You've analyzed those tasks you want to computerize, researched which applications software will best help you accomplish those tasks, and determined what you'll need in the way of hardware components to effectively run your desired applications. Now all that's left is to go out and acquire the system you need.
As is the case with most anything you purchase, the key to getting the best computer deal for your money is to first identify what you want and how much you're willing to spend, and then to invest some time in comparison shopping. You probably won't have any problems finding places to shop. Check out your area's electronic superstores (including some that specialize in just computers), department and discount stores, and local shops that assemble their own systems. Open a computer magazine, and you'll find a number of manufacturers and retailers that will sell to you by mail.
As you shop around, request specification sheets for the systems you like. These sheets should identify the price, the components, and the service and support policies for the systems. As you compare systems, adopt the assumption that you're going to get what you pay for. If one system is significantly cheaper than another, try to find out why that's the case. Are less reliable parts being used? Is it backed by a short warranty or an unfavorable service and support policy? There's a saying to the effect that "a computer is only as good as its weakest component." Try to identify what that may be for each system you compare. Rarely will the lowest priced system be the best overall value.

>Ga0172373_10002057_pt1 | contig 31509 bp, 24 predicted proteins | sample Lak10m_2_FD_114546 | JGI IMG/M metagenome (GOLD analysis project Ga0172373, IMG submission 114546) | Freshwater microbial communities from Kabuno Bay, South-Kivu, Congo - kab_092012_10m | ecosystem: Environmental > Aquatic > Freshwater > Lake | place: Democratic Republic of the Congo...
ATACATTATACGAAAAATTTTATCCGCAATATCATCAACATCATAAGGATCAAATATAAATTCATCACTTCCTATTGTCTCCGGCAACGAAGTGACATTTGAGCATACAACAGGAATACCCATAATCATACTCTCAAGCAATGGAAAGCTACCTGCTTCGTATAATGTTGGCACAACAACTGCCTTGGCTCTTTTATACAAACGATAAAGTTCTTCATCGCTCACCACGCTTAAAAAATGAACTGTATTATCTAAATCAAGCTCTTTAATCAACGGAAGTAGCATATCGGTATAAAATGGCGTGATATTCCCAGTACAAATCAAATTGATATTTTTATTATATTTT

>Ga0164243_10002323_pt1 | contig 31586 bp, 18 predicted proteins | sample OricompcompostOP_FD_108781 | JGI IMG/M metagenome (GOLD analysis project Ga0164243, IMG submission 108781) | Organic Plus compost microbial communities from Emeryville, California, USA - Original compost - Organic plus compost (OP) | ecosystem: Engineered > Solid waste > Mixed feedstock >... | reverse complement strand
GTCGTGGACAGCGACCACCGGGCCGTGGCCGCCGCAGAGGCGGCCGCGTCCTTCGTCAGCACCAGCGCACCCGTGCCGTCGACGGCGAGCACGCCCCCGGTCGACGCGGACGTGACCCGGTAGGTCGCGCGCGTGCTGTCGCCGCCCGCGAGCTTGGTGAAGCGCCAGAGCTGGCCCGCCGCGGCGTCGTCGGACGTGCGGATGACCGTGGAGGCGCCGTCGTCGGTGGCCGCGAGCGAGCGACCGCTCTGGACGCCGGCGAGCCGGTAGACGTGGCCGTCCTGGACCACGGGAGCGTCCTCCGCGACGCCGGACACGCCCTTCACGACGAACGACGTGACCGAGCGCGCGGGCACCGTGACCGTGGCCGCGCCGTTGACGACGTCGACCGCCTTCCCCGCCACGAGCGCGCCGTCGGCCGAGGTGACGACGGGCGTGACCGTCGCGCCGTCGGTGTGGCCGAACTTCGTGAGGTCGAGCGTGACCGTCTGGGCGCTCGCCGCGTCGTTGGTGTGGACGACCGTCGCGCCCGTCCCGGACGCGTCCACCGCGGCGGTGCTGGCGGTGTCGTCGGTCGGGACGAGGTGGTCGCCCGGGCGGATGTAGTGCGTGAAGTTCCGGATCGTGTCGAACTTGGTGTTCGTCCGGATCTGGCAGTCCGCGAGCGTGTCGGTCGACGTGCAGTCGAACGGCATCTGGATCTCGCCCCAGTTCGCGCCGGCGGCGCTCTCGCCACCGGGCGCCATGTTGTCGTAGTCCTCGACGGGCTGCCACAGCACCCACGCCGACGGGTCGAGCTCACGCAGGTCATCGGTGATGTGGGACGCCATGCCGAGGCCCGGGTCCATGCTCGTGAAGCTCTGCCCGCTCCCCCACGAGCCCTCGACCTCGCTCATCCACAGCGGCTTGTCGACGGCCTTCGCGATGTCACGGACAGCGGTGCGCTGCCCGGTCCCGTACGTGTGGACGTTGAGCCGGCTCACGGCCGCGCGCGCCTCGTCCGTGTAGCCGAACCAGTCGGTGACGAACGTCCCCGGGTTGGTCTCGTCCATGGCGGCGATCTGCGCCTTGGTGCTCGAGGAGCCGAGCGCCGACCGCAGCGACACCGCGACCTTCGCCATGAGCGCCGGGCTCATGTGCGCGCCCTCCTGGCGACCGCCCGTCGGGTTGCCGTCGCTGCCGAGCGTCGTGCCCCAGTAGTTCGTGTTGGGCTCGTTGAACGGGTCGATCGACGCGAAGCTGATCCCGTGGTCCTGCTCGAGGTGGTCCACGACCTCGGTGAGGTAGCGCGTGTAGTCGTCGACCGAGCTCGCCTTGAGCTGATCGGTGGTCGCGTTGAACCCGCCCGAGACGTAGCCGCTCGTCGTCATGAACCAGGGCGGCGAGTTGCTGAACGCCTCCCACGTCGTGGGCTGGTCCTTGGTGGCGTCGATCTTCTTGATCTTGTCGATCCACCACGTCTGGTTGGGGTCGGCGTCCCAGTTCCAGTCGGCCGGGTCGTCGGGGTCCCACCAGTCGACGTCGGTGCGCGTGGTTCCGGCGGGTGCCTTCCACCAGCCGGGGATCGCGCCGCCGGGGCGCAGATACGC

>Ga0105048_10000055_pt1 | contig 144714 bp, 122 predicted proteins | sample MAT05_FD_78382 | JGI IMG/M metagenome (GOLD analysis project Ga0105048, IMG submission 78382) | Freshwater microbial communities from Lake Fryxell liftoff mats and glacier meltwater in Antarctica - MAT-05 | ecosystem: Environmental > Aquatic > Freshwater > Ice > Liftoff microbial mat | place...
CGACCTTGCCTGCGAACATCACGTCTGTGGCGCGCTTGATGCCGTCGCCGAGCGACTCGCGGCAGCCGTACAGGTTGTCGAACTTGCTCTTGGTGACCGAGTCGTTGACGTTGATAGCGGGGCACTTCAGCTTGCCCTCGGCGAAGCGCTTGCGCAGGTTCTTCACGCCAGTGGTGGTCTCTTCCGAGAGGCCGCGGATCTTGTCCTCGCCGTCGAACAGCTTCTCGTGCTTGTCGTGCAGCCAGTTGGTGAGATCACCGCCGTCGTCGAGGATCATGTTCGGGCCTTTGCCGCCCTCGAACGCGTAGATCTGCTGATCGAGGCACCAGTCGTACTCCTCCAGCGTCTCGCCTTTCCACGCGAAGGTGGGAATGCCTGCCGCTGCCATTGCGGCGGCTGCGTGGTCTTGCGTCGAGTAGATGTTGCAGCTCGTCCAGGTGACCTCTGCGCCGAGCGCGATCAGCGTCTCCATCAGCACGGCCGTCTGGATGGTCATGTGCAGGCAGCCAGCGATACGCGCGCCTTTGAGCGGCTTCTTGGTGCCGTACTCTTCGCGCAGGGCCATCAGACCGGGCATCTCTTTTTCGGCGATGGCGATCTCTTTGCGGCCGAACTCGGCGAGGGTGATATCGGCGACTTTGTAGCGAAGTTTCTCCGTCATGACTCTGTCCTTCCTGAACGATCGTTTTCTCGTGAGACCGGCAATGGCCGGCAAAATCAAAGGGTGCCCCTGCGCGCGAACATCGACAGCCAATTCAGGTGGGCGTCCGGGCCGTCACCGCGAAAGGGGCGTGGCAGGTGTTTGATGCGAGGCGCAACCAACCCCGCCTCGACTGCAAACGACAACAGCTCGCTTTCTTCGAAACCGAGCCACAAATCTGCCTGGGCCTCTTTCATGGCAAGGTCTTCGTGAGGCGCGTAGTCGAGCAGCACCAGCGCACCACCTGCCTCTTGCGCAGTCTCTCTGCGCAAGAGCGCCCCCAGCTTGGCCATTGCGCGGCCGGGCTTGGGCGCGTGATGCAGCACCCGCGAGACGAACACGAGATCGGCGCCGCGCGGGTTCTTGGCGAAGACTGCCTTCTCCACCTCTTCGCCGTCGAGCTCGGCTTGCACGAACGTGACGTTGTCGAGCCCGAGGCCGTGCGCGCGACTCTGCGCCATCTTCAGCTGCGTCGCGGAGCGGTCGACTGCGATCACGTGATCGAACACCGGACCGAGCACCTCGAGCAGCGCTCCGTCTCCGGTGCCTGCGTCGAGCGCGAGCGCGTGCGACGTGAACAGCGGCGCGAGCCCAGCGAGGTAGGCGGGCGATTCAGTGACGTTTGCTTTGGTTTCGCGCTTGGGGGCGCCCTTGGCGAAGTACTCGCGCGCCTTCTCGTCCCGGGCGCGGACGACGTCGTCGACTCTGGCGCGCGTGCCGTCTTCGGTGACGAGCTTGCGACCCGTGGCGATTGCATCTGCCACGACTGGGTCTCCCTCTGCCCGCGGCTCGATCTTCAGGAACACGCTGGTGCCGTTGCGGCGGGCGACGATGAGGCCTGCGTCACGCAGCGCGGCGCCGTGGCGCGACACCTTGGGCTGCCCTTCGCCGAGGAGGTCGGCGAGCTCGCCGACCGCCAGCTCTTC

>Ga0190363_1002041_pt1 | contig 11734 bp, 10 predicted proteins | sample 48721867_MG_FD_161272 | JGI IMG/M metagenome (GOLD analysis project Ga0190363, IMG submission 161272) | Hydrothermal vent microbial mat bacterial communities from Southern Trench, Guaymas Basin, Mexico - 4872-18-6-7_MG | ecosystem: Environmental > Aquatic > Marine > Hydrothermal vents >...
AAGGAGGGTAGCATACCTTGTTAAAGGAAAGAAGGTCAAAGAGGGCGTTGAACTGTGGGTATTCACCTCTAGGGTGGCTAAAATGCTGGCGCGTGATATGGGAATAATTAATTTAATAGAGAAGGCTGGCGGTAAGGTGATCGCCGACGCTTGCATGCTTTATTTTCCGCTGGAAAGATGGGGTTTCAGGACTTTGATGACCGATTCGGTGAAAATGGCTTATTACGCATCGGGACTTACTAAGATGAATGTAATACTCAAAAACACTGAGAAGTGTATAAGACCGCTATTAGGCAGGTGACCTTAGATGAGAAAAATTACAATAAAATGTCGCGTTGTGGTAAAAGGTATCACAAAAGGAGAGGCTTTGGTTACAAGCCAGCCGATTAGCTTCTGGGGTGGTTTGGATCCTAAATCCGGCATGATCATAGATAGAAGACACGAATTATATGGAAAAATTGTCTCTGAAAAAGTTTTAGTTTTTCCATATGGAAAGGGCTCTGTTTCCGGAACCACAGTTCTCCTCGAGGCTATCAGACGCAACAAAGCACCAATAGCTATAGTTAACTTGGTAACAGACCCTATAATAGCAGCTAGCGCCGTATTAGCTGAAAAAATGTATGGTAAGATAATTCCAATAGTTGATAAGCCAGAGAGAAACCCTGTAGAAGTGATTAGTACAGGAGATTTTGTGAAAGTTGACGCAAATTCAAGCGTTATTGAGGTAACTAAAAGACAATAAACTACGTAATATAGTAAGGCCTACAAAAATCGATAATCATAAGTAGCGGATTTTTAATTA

Other points to keep in mind as you shop around include the following:
In some cases, it may make sense for you to delay your computer purchase because you can't really afford the system you need. If you find yourself in that situation, you may want to consider renting a system on a short-term basis so that you can at least start the process of computerizing your business.
However, try not to fall into the trap of delaying your purchase merely
because you expect that the price of your desired system will drop or that
you'll be able to get a more powerful system for the same money if you just wait
a few months. Presumably, you're looking for a computer because you believe it
will make you and your business more productive, efficient, and profitable. For
example, let's assume you've concluded that purchasing a $2,500 computer system
will free up three hours of your time each week. Let's also assume you expect
the price will drop by 20 percent ($500) over the next six months. Does it make
sense to delay the purchase? That depends on what you think you could have
accomplished with the extra 78 hours you would have had available. In other
words, before holding off on your purchase, try to quantify the benefits you
will have lost by waiting.